Also offered up as a treat to festival attendees, a free screening of the film Rich Brother by German filmmaker Insa Onken this Saturday, October 17 at 11 a.m. in eXcentris’s Fellini Theatre. Ben, "The lion of Cameroon" has just succeeded in becoming a professional boxer, yet his goal is higher: not only does he want to become a champion but "the world boxing champion". That way he will have fulfilled his family’s high expectations. Without a title or money, Ben cannot go back to Cameroon. He was the one his family chose to send to Europe and he must return a success, bringing them money, gifts and business connections. Together with Wolfgang, a non-professional yet dedicated trainer from the former Democratic Republic of Germany, Ben bushwhacks his way through the tough jungle of the boxing world. Under the enormous pressure of achieving success, their friendship eventually breaks up. Ben must make his way alone and soon begins to lose matches. Disheartened, he is just about to give up boxing when a golden opportunity arises and he gets an offer to fight for the world title. At last he can afford to fly back to Cameroon and face his family: the ticket is booked and no matter how the fight goes, Ben will fly.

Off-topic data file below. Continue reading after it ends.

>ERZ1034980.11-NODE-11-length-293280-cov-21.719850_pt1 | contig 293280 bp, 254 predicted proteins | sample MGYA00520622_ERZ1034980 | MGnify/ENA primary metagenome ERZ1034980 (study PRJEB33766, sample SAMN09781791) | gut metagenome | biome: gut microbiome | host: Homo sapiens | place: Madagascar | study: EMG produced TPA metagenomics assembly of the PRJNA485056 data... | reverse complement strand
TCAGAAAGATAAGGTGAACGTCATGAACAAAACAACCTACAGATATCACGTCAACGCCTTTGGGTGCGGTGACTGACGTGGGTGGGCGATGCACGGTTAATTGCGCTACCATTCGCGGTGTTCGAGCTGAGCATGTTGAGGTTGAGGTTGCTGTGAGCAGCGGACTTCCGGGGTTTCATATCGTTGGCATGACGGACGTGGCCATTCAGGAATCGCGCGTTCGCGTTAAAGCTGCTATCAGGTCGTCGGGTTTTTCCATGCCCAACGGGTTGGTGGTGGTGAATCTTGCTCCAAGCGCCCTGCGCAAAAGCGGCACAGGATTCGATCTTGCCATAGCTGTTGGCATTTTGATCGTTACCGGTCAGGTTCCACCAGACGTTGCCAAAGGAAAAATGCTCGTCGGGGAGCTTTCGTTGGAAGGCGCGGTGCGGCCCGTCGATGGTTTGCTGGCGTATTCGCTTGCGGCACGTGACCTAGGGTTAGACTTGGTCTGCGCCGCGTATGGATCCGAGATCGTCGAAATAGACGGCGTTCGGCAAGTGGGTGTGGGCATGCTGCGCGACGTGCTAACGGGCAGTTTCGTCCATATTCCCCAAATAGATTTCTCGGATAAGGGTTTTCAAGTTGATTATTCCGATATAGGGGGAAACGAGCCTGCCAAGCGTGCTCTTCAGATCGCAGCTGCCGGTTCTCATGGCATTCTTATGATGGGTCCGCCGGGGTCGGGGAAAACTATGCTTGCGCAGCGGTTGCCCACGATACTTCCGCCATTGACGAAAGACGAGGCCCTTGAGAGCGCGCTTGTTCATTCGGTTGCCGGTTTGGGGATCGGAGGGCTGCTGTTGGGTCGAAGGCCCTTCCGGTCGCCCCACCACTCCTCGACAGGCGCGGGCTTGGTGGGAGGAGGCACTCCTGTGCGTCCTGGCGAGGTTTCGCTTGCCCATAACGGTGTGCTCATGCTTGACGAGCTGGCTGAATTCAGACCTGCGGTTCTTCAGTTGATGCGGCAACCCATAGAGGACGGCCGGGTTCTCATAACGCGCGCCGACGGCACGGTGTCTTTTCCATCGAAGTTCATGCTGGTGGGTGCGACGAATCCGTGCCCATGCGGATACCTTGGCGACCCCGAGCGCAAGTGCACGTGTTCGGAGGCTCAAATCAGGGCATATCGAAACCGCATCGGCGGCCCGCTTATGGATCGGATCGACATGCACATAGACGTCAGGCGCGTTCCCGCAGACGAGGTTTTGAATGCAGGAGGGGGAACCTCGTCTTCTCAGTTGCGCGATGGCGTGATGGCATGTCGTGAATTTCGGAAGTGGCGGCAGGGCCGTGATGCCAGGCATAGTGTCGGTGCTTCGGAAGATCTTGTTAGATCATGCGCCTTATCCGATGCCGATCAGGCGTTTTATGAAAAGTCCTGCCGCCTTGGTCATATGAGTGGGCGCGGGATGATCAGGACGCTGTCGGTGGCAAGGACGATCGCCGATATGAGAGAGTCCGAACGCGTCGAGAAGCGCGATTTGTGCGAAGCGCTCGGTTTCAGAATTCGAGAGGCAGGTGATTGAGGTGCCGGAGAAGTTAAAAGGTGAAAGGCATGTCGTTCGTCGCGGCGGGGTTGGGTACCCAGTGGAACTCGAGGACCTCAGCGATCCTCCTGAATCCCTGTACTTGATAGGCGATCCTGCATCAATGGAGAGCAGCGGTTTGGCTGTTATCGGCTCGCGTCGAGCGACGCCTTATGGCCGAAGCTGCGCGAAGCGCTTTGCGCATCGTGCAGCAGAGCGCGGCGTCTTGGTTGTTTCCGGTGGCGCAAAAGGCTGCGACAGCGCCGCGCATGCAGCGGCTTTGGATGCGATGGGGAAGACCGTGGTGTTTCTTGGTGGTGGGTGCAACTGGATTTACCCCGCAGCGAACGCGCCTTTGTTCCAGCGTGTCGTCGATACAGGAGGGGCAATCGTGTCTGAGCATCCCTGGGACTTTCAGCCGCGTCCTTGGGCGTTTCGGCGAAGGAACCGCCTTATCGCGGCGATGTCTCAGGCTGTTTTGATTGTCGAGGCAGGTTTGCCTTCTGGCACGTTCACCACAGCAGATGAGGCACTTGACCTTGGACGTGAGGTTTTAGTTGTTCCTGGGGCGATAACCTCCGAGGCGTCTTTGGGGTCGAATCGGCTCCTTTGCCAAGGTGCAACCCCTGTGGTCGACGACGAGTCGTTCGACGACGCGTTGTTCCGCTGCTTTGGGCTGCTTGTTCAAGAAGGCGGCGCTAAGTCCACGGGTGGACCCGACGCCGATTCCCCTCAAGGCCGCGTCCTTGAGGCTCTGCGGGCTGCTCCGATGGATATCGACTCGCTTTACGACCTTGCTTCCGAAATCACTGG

The film will be preceded by the short Lost Dog by Sylvie Michel. In the outskirts of Berlin called "Gropiusstadt", a fight between teenagers takes on a new lead when a black dog emerges. The challenge in this short film, which deals with the theme of violence, was to combine humour, suspense and sensibility.

The Festival du Nouveau Cinéma is presented by Quebecor in collaboration with eXcentris and made possible by funding from SODEC, Telefilm Canada, Ministère du Tourisme; Ministère des Affaires municipales, des Régions et de l’Occupation du territoire; Ville de Montréal; Canada Council for the Arts; Tourisme Montréal; Conseil des arts de Montréal; and Canadian Heritage. The Festival also thanks its major partners the STM and Solotech, its official suppliers and all the distributors for helping to make this 38th FNC possible.

Tuesday, October 13, 2009

TV News: 3rd season of 'Durham County' Begins Shooting

From a press release

Principal photography on the third season of the award-winning series Durham County has begun in Montreal. Nominated for 13 Gemini awards, winner of 5, and praised by the New York Times as "entirely addictive," this six-part, one-hour drama series features returning stars Hugh Dillon (Flashpoint), Hélène Joy (Murdoch Mysteries), Laurence Leboeuf (Human Trafficking) and Greyston Holt (Smallville) and new cast member Michael Nardone (Rome) as Detective Ivan Sujic.